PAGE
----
Once again, the American internet is in a flurry about an issue that, for the most part, it doesn’t understand. Woke infographics are being shared, refuted, taken down and meme-ified faster than you can say “free Palestine.” And once again, most of the people talking about this could perhaps benefit from shutting their virtual mouths. No matter your take on the issue, the truth is that no amount of blogging, tweeting, or sharing will stop rockets or bombs from being launched and people from dying. No change.org petition is going to make Benjamin Netanyahu think “hmm, maybe I should change my entire policy because some teenagers from the U.S. think I should,” or return the billions of dollars our treasury has pumped into the IDF.
Thus, the only thing this maelstrom of internet “activism” is doing is sowing division, and, in the usual fashion, the Jews are caught in the middle of it. For an Ashkenazi Jew such as myself, it’s quite frustrating. My great-grandparents fled the pogroms in Russia long before Israel even existed. And, although my opinion may have no real impact, I do not support the actions of the Israeli government and military or the removal of Palestinians from their homes. Yet, my Jewishness is conflated with Israeliness, and that in turn is conflated with the Israeli government, so I find myself the implied target of many a Christian teen’s Instagram story. I should like to ask them about the atrocities “their people” have committed. “What about the crusades?” I want to comment on their posts about Christmas. “What about the forced Christianization and genocide committed against Native Americans in the very country in which you live?” But that would be ridiculous. These people don’t endorse the actions of violent and oppressive rulers and colonizers by virtue of sharing a religion (or country) with them, nor do they invite discussion of said people’s actions simply by declaring their religion.
Needless to say, being a Jew in America can be an alienating experience. We think we’re safe until they discover us again, the perfect scapegoat. A fellow American Jew and friend of mine, Morgan Perlstein, articulated it perfectly. “A big issue, and one that really scares me as a Jew in America, is that the “woke” liberal view has shifted to being anti-Jewish. They think that opposing the Jews is one of their new bright ideas to bring about reform, like it isn’t quite literally the oldest trick in the book.”
One would think that as marginalized people, with a history of progressivism in American politics (hello, Emma Goldman; hello, Bernie Sanders), we would be welcomed in liberal and leftist spaces. And we are, except when we get all “Jewy” about it. When it comes to Israel, we become only Jews, no longer Americans. I’m lucky enough to have found spaces like jGirls, where this isn’t true. For that I am eternally grateful. Not everyone has that luxury though, which begs the question, what’s a young Jew to do?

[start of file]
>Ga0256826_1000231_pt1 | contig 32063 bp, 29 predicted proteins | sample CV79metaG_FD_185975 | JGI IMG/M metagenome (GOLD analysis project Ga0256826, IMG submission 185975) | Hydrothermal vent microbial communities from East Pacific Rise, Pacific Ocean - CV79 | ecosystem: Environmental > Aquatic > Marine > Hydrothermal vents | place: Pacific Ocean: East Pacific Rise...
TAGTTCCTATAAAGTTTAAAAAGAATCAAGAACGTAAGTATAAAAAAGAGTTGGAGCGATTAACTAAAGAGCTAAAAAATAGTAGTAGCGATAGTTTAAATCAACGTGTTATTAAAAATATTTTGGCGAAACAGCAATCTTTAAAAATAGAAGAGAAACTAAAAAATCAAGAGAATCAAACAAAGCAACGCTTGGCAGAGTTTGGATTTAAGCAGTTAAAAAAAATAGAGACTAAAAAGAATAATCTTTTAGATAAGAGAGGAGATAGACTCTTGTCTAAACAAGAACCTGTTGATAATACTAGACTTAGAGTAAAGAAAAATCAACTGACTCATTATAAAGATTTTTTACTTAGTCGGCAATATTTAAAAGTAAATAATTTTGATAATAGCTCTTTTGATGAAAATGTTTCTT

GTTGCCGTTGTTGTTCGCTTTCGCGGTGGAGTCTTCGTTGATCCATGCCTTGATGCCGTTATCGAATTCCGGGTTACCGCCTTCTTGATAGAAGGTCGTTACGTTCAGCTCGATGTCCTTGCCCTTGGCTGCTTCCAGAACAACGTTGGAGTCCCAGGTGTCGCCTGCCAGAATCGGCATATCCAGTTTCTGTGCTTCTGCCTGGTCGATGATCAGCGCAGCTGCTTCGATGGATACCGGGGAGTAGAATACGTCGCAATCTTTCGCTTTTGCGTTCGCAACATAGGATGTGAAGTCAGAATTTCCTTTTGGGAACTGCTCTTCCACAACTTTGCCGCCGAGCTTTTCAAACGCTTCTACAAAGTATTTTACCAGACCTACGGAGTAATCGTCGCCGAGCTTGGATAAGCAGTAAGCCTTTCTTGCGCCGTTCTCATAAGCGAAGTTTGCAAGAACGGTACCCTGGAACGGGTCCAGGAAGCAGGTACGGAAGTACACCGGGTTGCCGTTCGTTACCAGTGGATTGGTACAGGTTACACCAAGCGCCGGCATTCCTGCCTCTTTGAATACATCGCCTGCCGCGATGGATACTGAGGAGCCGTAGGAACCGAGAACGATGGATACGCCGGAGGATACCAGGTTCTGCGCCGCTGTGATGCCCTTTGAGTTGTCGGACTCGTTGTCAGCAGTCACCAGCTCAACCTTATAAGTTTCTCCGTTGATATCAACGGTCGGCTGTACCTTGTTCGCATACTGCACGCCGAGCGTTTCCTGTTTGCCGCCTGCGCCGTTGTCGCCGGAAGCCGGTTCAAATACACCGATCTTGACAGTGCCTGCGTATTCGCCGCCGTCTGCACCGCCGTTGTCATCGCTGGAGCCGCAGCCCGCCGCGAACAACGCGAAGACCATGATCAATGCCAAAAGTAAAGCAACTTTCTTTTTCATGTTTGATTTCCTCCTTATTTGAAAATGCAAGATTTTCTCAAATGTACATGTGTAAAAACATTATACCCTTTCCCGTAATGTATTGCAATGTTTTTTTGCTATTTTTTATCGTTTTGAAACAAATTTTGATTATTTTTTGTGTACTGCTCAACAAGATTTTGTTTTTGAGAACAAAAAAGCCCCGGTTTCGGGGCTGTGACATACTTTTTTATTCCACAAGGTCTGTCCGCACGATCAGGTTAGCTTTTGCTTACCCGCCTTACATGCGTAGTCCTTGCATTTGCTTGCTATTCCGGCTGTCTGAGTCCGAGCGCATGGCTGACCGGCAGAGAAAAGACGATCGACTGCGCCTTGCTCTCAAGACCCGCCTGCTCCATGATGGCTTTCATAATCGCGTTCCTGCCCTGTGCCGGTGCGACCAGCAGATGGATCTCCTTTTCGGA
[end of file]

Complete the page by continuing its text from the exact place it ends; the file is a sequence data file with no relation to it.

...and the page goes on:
In comes walking contradiction, Ben Shapiro. Conservative radio host and yarmulke-wearer, pro-lifer whose religion clearly states that life begins at birth, not conception. Like most conservative politicians, there is no logic to be found in his positions. Yet for many, there is appeal. Appeal for boys sick of “cancel culture,” racists who don’t think they’re racist, people who just “don’t support that lifestyle,” and those who think Shapiro is one of the “good ones” (good millennials, that is). Appeal to young Jews disillusioned by liberal politics’ apparent hatred of them. Although perhaps the most prominent, Ben Shapiro is far from the only conservative Jew in American politics. He has a sister, Abby, who encourages women to stay classy (see: submissive), and 3,463,789 Twitter followers who hang on his every word. He is a powerful influence, especially on young Jewish men like himself. Why do they like him? How could any Jew support an ideology that runs so counter to our values, our culture? There are pull factors, of course. Conservatives are known for supporting Israel, something that is important to many American Jews, despite the obvious human cost. There must be push factors as well, though. American Jews are being pushed out of liberal spaces, the mere practice of our religion somehow interpreted as an allegiance to the Israeli government. And many are finding refuge in dark places.
Make no mistake, this is a dangerous game. If the next generation of American Jews, antagonized by the liberal movement, becomes infatuated with conservative politicians who pretend to care about them, we’re doomed. For, as everyone knows, the Jews control the government.
Join the conversation!